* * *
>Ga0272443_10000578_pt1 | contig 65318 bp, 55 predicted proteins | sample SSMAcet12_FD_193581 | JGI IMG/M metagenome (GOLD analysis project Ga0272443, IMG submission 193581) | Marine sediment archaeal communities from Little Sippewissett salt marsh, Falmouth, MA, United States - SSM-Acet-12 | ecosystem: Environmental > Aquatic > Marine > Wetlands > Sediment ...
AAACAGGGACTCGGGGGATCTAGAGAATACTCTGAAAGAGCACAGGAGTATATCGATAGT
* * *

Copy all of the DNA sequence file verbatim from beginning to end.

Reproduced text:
>Ga0272443_10000578_pt1 | contig 65318 bp, 55 predicted proteins | sample SSMAcet12_FD_193581 | JGI IMG/M metagenome (GOLD analysis project Ga0272443, IMG submission 193581) | Marine sediment archaeal communities from Little Sippewissett salt marsh, Falmouth, MA, United States - SSM-Acet-12 | ecosystem: Environmental > Aquatic > Marine > Wetlands > Sediment ...
AAACAGGGACTCGGGGGATCTAGAGAATACTCTGAAAGAGCACAGGAGTATATCGATAGT